At moments weariness set in like a spiritual tide. I associate, too, with such moods, psychologically at least, his visions of the "arrested moment," as in " Dining Room Tea ,"—a sort of trance state—or in the pendant sonnet. Analogous moods are not infrequent in the great poets. Rupert Brooke seems to have faltered, nervously, at times; these poems mirror faithfully such moments.
But even when the image of life, imaginative or real, falters so, how essentially vital it still is, and clothed in an exquisite body of words like the traditional "rainbow hues of the dying fish! So, when his pulse is at its lowest, he cannot forget the beautiful surface of his South Sea idyls or of versified English gardens and lanes. He cared as much for the expression as for the thing, which is what makes a man of letters.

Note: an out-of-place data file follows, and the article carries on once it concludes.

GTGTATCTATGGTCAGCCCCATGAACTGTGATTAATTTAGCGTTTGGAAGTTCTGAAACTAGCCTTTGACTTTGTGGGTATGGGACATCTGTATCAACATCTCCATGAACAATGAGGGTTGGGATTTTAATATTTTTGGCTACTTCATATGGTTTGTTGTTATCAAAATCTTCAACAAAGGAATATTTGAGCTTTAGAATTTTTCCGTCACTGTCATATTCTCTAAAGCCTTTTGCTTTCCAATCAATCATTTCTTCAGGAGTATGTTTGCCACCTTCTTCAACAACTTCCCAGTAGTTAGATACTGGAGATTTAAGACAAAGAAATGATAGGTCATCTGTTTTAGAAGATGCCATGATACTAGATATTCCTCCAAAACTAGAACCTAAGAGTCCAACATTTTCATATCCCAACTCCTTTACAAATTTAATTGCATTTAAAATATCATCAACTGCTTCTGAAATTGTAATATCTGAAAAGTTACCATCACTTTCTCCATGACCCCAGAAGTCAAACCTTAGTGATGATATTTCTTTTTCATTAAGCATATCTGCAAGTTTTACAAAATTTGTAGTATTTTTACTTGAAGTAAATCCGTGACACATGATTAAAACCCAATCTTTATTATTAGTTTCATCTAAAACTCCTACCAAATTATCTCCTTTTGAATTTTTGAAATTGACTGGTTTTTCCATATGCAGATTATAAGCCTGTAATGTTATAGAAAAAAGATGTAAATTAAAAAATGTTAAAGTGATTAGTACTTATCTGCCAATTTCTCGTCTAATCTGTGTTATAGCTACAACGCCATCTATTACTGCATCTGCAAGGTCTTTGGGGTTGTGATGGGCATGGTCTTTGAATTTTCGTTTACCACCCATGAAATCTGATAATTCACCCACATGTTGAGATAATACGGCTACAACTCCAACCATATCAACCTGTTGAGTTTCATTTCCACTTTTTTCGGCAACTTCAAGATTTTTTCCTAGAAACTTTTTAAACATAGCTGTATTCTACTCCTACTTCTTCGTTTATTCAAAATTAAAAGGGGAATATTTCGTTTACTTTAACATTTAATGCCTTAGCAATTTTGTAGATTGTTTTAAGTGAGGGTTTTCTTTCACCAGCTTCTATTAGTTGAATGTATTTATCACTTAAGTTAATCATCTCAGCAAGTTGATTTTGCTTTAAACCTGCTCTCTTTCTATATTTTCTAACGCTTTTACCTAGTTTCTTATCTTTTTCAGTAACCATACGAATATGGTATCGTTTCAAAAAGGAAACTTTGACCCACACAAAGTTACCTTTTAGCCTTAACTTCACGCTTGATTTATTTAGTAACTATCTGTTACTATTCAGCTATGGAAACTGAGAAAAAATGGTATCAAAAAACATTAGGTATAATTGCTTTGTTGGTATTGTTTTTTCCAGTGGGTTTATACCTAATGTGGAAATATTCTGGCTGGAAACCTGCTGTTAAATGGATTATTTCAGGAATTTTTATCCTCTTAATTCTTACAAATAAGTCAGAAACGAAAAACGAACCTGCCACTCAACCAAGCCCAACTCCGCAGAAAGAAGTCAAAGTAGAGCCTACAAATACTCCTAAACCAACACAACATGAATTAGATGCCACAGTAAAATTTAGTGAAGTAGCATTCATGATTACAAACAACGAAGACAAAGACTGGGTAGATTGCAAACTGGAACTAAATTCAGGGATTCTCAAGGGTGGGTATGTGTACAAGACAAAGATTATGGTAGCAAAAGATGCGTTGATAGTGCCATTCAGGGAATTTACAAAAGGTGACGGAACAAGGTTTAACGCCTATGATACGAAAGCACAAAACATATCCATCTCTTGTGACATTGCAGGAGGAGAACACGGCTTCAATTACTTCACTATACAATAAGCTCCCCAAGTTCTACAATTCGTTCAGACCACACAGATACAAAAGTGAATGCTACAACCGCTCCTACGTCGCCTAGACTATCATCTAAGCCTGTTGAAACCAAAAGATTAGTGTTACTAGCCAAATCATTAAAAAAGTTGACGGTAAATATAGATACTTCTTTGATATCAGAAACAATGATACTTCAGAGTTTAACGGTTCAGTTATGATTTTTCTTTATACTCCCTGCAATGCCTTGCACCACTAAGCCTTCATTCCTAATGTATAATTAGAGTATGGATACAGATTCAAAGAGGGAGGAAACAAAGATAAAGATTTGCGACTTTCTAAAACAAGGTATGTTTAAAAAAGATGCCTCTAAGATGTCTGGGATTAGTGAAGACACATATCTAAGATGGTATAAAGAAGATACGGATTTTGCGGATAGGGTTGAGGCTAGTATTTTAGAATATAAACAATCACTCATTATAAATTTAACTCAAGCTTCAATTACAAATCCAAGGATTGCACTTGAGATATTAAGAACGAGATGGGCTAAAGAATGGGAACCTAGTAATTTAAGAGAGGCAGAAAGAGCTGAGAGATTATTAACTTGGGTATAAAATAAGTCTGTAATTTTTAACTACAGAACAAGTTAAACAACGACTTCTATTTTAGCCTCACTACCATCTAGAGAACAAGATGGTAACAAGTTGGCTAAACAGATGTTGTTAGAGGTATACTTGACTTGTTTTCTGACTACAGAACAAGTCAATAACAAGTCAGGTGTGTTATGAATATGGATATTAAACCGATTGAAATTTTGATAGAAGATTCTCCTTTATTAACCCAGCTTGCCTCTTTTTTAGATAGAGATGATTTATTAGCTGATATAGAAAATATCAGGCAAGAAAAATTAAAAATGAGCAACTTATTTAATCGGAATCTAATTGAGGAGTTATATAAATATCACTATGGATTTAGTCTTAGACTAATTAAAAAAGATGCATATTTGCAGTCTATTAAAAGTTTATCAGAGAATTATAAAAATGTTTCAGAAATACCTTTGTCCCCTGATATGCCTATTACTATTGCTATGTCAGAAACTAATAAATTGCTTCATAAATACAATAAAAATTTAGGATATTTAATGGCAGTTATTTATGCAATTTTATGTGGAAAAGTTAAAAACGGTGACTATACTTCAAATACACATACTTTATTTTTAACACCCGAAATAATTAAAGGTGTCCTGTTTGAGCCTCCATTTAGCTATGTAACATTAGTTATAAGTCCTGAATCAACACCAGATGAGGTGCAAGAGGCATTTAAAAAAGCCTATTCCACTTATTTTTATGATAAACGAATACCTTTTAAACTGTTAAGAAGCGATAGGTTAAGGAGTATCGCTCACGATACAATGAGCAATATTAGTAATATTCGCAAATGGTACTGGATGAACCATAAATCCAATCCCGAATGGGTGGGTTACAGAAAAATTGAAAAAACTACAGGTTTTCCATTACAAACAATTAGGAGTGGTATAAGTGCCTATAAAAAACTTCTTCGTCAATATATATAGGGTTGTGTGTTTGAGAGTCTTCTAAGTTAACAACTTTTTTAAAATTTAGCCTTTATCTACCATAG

So fixed is this habit that his art, truly, is independent of his bodily state. In his poems of "collapse" as in those of "ecstasy" he seems to me equally master of his mood,—like those poets who are "for all time. To come, then, to art, which is above personality, what of that? Art is, at most, but the mortal relic of genius; yet it is true of it that, like Ozymandias' statue, "nothing beside remains. He might have grown in variety, richness and significance, in scope and in detail, no doubt; but as an artisan in metrical words and pauses, he was past apprenticeship. He was still a restless experimenter, but in much he was a master.